By Michael E. Miller
By Ryan Yousefi
By Kyle Munzenrieder
By Sabrina Rodriguez
By Michael E. Miller
By Carlos Suarez De Jesus
By Luther Campbell
By Kyle Munzenrieder
Shiver, in spite of the conflict, decided it was all right for him to remain in the council chambers and act as chairman of the meeting. "I will stay in the discussion to monitor the discussion according to parliamentary procedure," he declared from the dais. "But I will not be able to discuss [the item]."
As chairman of the council meeting, Shiver maintained the power to determine who would speak, who would be recognized to make motions, and which motions would be allowed -- all of which would seem to constitute participation. But the tape recording of the meeting reveals that Shiver went well beyond these duties and actively participated in the debate.
Each of the banks that stood to lose city business made presentations opposing the RFP. The most stinging attacks, however, came from Robert Epling, who seemed personally offended that the city would consider pulling out of his bank. He savaged Nachlinger as being untrustworthy and unprofessional. (Today Nachlinger says he tried to respond to Epling, but Shiver motioned for him to remain in his seat.)
The tape also makes clear that, in light of the uproar from the other banks, the entire city council opposed Nachlinger's plan. A motion was made to reject the RFP. As tension grew, Councilman Roscoe Warren chided Shiver for not allowing the council's committee system to deal with the issue sooner.
"I am not going to say it was a communication breakdown from the council," Shiver responded. "What I will say is that I am very, very upset with the comments that I heard here today and representing that we are not doing our job. The City of Homestead owes a debt of gratitude to the three institutions sitting in this room. And quite frankly I'm very upset that due to a technicality pointed out by our attorneys tonight that I can't debate this issue. That really frustrates me. In years past that has never been pointed out. Enough said about that."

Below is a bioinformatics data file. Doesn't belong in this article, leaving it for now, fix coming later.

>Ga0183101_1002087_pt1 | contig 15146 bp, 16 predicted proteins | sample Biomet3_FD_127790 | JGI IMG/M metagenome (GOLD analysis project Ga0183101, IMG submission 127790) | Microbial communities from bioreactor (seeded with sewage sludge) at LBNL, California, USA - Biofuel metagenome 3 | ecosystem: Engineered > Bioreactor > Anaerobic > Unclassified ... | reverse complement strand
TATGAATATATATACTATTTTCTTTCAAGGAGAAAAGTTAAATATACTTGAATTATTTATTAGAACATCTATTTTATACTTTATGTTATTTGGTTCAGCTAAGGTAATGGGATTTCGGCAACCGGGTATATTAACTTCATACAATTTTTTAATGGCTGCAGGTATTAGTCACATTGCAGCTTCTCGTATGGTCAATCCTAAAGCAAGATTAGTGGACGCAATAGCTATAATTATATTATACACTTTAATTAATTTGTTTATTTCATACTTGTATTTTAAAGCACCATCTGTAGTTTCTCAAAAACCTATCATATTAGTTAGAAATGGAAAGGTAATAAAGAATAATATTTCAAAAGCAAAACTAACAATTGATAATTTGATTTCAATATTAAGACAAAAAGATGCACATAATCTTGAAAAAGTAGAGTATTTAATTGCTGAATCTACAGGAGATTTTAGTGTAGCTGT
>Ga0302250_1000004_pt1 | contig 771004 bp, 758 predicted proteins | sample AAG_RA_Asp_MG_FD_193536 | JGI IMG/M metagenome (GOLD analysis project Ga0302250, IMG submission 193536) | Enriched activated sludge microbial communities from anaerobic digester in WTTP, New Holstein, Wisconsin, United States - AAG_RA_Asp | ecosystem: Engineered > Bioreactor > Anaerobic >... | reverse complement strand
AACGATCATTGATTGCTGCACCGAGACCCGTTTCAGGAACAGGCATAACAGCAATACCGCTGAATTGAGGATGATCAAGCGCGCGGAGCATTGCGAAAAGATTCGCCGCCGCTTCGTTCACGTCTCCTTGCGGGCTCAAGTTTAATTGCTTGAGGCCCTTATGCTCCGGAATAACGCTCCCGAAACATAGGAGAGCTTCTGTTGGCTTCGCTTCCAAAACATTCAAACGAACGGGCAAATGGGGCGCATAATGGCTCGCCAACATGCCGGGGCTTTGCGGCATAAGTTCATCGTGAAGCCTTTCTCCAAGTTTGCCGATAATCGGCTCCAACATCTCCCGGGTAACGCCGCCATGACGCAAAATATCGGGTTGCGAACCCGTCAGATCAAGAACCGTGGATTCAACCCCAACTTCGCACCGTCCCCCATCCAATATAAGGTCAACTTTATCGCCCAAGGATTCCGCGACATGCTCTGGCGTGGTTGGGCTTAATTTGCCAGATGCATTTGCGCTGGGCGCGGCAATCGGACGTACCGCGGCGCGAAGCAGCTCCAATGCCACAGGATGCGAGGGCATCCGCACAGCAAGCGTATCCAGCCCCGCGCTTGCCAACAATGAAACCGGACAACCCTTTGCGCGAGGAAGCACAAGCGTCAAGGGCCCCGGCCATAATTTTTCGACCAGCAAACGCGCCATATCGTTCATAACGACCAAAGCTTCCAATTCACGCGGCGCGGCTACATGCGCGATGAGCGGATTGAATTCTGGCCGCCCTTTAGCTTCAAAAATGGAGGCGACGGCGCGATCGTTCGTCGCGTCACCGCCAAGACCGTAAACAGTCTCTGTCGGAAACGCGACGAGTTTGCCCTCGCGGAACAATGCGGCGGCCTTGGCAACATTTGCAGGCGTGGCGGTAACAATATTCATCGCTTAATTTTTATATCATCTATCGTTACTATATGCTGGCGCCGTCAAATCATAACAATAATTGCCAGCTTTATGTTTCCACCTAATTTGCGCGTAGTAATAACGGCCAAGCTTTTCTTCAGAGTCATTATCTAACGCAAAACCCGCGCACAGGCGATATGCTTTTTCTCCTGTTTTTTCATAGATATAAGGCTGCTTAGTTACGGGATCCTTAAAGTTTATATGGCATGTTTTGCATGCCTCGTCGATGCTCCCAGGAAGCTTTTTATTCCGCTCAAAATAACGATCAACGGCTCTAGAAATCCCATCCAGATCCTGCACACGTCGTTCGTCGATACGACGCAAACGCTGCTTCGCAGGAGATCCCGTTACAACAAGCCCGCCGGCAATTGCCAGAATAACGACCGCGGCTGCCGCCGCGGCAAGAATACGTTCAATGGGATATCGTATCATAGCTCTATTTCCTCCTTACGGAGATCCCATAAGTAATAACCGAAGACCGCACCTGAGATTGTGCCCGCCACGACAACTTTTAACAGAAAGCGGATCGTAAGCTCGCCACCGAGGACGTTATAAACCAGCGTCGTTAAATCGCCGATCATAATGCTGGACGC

Shiver, though, kept right on going, repeating as statements of fact many of the allegations made by Epling against Nachlinger. "But returning your phone calls, keeping constant communication, telling one person something and telling somebody something else," he huffed, "this city will have no part of it. I personally will have no part of it. And that frustrates me that we are constantly hearing those types of comments coming back from business leaders in this community. To be quite honest with you, I echo what [Councilman Steve] Bateman said. I wasn't fully aware of [the banking issue] until it was ready to go to council. And that is too late."
Finally another council member interrupted Shiver to call the question.
"Yes, sir," Shiver said. "So the motion on the floor is a rejection of the RFP."
The motion passed unanimously, with Shiver abstaining. A council member then made a second motion to leave the city's banking services with Community Bank and the other institutions for another year. The representative from Barnett Bank stood up and accused the council of creating a system of collusion whereby the other banks were being guaranteed a piece of the city's business regardless of what they charged. Why should Barnett try to save the city money or offer a higher return on deposits, he asked, if Barnett's competitors don't have to?
Shiver cut off the Barnett official. "There is a motion on the floor right now," he snapped. "I think this is an issue that needs to be dealt with technically by our staff in a discussion with the three institutions we already work with." Shiver paused for a moment and asked the city attorney: "Can I talk like that?"
Having been scolded by Shiver earlier in the meeting, the city attorney backed down. "You can talk like -- "
Before the attorney could finish his thought, Shiver testily said, "Okay, fine." He then continued speaking in favor of the motion. "I think that these banks that are in the room right now have done very well by us for over the last 100 years," he argued. "And in that case we are not saying that an exclusive right or an exclusive relationship is the best business decision on the surface. However, if you look at a holistic approach, we are a business, but we are also in the business of providing jobs, which all of these banks do. We are also in the business of providing community support, which all of these institutions do. So there are multiple facets of this decision which aren't strictly black and white. They're intangible. You can't qualify them sometimes."
The second motion passed unanimously, with Shiver once again abstaining. By the time the meeting was finished, Shiver had spoken more than any other member of the city council.
Last week Shiver told me he didn't recall the specifics of that 1998 city council meeting. Obviously, he said, since the vote was unanimous, his actions were irrelevant. "I wish I had that kind of control and power," he joked. Had he been doing something wrong, he added, the city attorney would have stopped him. "I did what the attorney asked me to do," Shiver claimed.
The law firm of Weiss Serota Helfman Pastoriza & Guedes acts as the city attorney for Homestead. Richard Weiss was out of town last week and could not be reached for comment.